(He wasn’t very good and led to my wife asking why she never gets to play drums in the band. The Answer? No rhythm.)
But the unofficial intern made life easy. He carried amps, speakers and helped set up shit. We all know that drummers take forever to get ‘situated’. Any help you can get is worth it. An intern can give out cards, take email addresses, start clapping and do all the things that groupies will do once you have them
(well, maybe not everything)
6. Be friendlier than your brother
“We’re Going to Be Friends”, The White Stripes
No matter how talented you are, the early days of a band are contingent upon building a network of people who like you—not those who like your music, per se, but those who will come out and support you. Be nice to everyone, even the other bands.
(True story: after a set, I once lent a distortion pedal to the guitarist from a local band called The Rustic Overtones. I thought that karma would help me back. It didn’t. It could have…)
I was terrible at glad-handing and smiling and making nice. I can be surly, dismissive, and altogether self-absorbed. You’re already ahead of me on this one—you’re a natural promoter and people person. Remember that.
7. Accept that your bandmates will drive you crazy (and that you’ll drive them crazy too)
“We used to Be Friends”, The Dandy Warhols
Even if you start out best friends with your bandmates, the endless hours of rehearsal, the clashing of egos and desires, and the diverging interests will strain your relationships. Accept ahead of time that there will be frustrations, recriminations and protestations. This is normal and natural. Bandmates are like brothers or cousins. The good ones are worth every pissy moment and twisted decision. The bad ones need to be distanced. And quick.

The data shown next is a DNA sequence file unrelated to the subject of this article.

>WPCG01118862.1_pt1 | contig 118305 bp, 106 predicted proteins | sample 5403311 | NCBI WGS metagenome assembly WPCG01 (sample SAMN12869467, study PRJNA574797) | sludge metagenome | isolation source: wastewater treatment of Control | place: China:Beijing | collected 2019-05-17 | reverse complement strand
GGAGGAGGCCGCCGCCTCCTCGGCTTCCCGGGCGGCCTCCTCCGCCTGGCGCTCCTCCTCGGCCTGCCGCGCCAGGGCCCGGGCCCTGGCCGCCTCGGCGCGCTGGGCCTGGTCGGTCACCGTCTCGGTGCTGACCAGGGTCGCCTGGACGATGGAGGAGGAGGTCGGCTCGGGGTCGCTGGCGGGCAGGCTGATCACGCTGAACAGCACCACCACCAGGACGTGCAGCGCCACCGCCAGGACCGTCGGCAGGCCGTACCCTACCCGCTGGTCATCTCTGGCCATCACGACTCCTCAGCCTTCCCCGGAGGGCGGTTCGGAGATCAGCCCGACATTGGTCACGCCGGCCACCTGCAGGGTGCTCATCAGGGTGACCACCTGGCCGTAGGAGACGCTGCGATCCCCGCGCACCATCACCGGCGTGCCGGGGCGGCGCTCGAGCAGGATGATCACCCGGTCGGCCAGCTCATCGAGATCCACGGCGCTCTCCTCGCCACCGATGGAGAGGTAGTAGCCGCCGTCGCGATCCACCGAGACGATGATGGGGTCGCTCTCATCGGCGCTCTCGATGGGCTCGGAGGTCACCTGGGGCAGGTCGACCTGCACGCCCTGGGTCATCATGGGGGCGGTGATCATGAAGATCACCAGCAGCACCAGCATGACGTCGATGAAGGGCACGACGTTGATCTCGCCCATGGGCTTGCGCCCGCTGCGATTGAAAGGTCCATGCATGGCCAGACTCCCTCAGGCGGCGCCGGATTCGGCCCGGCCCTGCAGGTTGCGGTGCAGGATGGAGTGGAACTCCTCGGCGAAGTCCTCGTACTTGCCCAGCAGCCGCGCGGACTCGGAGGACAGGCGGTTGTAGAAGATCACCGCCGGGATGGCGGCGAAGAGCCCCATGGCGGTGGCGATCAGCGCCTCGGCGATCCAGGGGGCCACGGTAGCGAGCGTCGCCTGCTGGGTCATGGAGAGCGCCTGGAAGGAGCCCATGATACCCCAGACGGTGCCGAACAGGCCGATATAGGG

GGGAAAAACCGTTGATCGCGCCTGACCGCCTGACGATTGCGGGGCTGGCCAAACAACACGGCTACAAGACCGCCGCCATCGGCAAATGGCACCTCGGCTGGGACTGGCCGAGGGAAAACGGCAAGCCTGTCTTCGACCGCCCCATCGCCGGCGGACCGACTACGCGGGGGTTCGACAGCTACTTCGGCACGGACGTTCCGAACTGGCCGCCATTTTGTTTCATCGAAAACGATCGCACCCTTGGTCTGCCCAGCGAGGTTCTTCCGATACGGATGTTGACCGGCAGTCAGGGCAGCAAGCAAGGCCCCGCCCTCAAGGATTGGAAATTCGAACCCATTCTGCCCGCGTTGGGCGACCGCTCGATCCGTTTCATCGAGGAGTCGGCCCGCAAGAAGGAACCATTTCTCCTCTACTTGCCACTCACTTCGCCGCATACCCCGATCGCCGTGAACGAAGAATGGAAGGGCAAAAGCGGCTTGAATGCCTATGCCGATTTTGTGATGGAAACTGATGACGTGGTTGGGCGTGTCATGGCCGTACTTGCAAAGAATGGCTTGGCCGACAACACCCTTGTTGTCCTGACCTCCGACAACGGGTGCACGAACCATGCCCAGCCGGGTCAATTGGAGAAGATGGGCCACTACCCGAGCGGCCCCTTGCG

8. Get psyched up
“Sunday Bloody Sunday”, U2
Sometimes you need a routine before shows to get you in the right state of mind. In one band, we used to do breathing exercises (seriously. I am so sorry to admit that). In another, we’d listen to U2’s “Sunday Bloody Sunday” on the way to the gig. (And rehearsal.) Find out something to ritualize the process. It will add to the experience and help you to get in an appropriate state of mind after the late nights start to be a grind.
9. Seriously, duct-tape
You can’t get enough of it.
Oh, it doesn’t hurt to also pack: a change of clothes, cell-phone charger and a tooth brush. You never know where the night will take you.
(And always, always bag it. You know what I mean.)
10. Stop every once in a while and be grateful
“Forever Young”, Alphaville
Few people ever get to do something they love and get paid for it. There is also never a guarantee that there will be another show. Lives change unexpectedly. Interests evolve. Be thankful, be humble, be happy.
Don’t get me wrong, I don’t regret any decision I have made and I know I wasn’t cut out for the long nights and smokey venues. I don’t miss being fake-nice. I don’t miss arguing over messed-up sets. I don’t miss the attendent cycles of insecurity and swollen heads.
But there are some times when I think about the feeling of the warm lights on my face, the feeling of a shock from a poorly grounded microphone, and the vibration of a tube amp behind me. A great memory.
Oh, and rock the shit out of their worlds.